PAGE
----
//Recreation Politics

Recreation Politics

Public policy and public perception of climbing is evolving. Climbing as a sport began in the 19th century. Edward Whymper and his Victorian era friends started “climbing” as an elite leisure activity 150 years ago. Working class climbers took to this activity in England in the 20th century and they started (literally) using railroad hardware for anchors. American climbing acquired a bit of a counterculture edge in the 1970’s and then, in part due to the growth of sport climbing and then bouldering, climbing has grown to be perceived by many as a more mainstream sport. Many Americans have even seen it on TV.

Today’s climbers are, more than ever, dedicated to climbing as an athletic endeavor. The business side of climbing has grown tremendously in the last few decades, too, as many of us buy gym memberships, we constantly upgrade to the latest gear, and we splurge for plane tickets to exotic climbing destinations around the world. With this evolution of the sport, more public and political attention is directed to climbing.

Fred Beckey collection

Fred Beckey collection

Examples of how the more mainstream side of climbing impacts how we may be managed include the following:

In 2014, Washington governor Jay Inslee established a Blue Ribbon Task Force to develop an action plan for increasing outdoor recreation on public lands in the State. The governor’s office reports that, each year, Washingtonians and visitors spend 21.6 billion dollars on outdoor recreation and, in addition to the economic reasons to support recreation, it cuts health care costs, brings families closer together, helps kids learn at school, and protects the environment. Read more…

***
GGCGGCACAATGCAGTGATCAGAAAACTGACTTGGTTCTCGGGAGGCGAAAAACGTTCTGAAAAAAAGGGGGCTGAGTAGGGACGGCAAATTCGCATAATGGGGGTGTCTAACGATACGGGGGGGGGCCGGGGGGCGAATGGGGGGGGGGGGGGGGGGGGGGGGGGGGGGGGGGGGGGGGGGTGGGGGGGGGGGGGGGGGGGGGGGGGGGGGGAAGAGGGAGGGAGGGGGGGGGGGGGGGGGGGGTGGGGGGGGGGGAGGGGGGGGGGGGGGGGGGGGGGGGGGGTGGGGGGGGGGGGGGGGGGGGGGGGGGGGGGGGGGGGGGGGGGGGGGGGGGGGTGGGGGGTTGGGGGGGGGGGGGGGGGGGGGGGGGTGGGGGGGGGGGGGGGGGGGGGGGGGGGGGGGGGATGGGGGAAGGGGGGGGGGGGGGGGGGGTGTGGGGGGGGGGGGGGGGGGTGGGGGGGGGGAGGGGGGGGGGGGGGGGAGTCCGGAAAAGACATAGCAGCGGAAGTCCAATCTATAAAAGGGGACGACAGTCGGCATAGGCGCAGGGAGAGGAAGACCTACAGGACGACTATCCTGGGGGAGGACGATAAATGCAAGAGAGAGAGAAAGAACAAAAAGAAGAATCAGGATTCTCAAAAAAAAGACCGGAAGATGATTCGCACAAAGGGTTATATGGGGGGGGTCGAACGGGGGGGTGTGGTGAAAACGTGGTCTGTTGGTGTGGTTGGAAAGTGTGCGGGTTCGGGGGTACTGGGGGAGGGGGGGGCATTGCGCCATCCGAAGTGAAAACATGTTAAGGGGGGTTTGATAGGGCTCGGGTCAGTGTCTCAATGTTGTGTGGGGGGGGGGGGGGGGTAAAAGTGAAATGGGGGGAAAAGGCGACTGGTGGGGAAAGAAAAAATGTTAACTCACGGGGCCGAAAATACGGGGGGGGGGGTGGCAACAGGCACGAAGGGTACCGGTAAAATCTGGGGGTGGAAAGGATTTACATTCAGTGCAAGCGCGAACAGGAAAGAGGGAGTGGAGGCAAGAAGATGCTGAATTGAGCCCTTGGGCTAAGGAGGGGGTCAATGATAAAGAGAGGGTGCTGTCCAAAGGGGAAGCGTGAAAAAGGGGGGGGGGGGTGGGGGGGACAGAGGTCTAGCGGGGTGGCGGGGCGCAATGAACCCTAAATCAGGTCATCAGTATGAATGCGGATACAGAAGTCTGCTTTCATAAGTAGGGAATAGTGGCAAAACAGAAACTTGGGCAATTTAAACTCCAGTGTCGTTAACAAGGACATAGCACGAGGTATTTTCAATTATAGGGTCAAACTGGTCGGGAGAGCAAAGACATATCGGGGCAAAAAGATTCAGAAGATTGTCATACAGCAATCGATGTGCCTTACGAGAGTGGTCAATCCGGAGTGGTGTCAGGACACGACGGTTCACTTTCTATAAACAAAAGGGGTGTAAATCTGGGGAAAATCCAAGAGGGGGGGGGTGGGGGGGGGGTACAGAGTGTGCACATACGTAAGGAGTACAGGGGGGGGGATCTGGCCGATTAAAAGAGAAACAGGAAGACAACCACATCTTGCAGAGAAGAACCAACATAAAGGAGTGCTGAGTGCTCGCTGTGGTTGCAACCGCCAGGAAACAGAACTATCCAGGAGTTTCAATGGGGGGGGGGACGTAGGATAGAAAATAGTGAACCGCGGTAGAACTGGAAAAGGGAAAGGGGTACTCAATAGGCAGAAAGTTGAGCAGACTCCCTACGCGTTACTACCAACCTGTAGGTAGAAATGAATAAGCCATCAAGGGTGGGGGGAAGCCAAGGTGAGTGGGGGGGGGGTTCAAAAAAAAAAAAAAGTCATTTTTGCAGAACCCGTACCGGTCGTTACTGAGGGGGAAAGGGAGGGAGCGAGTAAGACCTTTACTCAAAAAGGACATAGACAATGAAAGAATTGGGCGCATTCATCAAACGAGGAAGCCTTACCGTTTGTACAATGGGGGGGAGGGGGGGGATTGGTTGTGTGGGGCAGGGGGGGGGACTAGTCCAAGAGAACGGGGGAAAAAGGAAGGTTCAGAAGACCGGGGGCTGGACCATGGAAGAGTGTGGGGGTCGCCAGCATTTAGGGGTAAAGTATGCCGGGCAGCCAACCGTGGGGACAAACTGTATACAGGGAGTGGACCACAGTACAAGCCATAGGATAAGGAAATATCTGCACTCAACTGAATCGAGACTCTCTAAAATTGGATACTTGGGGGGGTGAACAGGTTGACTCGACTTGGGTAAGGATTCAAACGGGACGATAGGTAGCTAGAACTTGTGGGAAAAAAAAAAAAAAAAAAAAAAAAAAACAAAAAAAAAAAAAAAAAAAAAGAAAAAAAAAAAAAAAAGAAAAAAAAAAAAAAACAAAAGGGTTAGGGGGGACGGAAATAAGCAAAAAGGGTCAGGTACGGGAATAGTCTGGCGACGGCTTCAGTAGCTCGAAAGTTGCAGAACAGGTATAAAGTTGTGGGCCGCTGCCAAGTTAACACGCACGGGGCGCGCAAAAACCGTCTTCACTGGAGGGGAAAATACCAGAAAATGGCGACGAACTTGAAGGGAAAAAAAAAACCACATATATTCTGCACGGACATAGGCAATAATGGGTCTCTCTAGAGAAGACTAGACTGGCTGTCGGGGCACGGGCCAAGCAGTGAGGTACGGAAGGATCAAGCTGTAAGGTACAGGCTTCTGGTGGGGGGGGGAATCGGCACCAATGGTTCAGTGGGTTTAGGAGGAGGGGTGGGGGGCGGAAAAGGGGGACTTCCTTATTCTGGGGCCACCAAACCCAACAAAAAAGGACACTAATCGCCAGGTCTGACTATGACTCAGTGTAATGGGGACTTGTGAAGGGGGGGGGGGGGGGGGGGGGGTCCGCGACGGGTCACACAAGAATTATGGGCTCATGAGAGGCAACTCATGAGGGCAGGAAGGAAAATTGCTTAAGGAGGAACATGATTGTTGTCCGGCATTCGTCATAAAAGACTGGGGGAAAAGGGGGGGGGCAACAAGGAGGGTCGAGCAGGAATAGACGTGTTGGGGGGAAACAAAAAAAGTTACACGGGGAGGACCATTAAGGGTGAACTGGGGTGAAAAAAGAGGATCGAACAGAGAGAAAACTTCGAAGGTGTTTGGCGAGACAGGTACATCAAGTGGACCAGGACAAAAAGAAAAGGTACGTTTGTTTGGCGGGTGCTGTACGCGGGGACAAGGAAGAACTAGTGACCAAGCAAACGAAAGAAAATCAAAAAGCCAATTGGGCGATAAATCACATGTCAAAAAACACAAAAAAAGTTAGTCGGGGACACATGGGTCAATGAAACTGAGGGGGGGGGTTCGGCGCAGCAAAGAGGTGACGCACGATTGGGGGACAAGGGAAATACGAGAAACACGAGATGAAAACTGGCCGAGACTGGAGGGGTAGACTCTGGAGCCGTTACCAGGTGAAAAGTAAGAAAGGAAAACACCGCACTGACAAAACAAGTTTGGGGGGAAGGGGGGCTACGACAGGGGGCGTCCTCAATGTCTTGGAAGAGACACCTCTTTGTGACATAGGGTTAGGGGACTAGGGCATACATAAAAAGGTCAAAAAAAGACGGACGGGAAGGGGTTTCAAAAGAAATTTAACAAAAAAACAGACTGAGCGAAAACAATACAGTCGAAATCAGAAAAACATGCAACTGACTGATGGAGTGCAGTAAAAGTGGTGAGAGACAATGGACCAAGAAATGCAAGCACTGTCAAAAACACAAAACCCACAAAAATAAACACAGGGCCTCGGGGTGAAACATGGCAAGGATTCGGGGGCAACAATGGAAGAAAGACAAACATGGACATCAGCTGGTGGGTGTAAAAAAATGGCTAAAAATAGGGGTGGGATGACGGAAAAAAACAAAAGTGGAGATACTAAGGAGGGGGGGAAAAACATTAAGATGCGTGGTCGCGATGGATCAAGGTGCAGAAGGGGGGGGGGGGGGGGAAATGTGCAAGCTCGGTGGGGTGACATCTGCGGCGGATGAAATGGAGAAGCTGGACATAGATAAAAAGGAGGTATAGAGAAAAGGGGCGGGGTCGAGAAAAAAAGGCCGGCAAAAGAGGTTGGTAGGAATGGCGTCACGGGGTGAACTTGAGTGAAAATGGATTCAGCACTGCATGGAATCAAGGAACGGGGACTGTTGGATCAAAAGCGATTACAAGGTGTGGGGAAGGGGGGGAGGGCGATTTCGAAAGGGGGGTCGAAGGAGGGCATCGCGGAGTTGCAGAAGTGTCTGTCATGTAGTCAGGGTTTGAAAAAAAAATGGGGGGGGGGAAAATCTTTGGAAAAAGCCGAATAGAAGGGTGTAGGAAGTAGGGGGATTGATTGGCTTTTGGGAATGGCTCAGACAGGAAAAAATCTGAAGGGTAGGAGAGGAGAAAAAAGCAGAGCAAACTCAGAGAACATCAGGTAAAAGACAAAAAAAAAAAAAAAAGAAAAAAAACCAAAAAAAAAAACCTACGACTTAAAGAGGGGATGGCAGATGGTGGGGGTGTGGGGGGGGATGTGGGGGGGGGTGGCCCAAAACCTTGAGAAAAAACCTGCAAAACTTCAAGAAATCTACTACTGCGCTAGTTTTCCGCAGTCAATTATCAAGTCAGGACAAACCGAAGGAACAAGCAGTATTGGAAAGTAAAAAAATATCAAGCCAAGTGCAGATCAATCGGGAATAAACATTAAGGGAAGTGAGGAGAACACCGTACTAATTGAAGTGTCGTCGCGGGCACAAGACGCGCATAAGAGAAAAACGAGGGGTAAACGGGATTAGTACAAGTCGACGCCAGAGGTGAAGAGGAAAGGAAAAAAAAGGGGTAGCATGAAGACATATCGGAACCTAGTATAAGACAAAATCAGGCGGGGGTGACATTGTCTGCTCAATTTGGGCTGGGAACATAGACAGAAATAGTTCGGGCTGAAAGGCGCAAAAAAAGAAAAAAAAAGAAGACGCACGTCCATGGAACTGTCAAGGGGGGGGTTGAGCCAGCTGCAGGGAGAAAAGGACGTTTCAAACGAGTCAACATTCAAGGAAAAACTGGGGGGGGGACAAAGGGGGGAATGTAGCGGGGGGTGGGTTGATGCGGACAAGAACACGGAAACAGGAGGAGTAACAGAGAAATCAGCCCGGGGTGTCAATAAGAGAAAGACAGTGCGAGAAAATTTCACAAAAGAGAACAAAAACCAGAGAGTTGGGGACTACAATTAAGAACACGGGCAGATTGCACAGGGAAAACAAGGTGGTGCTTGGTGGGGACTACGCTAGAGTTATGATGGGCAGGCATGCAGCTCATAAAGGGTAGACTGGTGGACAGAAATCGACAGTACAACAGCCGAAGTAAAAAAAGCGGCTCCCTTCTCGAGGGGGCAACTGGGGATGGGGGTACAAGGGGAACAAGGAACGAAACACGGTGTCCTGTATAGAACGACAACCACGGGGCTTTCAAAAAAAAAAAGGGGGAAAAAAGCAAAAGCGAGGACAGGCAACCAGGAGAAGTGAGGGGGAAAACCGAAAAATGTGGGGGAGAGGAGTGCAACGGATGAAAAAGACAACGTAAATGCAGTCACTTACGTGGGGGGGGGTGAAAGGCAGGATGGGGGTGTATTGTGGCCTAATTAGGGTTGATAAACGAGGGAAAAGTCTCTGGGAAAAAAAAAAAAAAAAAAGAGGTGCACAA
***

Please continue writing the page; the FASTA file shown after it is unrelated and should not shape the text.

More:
Snohomish County has embarked on a Destination Darrington campaign, promoting climbing, hiking, mountain biking, and river sports as an economic activity. Read more…

On the national level, leadership in the National Park Services and the U.S. Forest Service have decided that they need to find ways to bring more people onto our public lands or, not only will support for those public lands erode—but the health of our nation will decline. At least ten governors – Democrats and Republicans – have launched statewide conference or campaigns. Read more…

And conservation groups like Washington Wild are promoting public access and recreation on public lands because they realize that, without a connection to the land, tomorrow’s voters may not be inclined to vote in support of the preservation of those lands. Read more…

The good news about much of this is that, more and more, public officials and others influential in recreation management on public lands are recognizing that outdoor recreation, including climbing, is a “public good.” With increased recognition come some challenges, but there are also real opportunities here. While most climbing enthusiasts may have benefited from avoiding attention in the past, there are new opportunities associated with attracting attention. We have potential allies in local county government, but also in the  governor’s office, State agencies, Congress, and maybe even the White House. The Washington Climbers Coalition encourages broader climber participation in these discussions so that our voice can be heard. Climbing is good for us – it feeds our sooul – but it has a real impact on business and the economy and it is good for those who don’t climb too. This can be a strong argument when faced with arguments that such-and-such an area or activity should be closed because the public pay to rescue irresponsible adrenaline junkies who get hurt.

By | 2018-01-20T21:58:17+00:00 May 19th, 2016|Ongoing Issues|0 Comments

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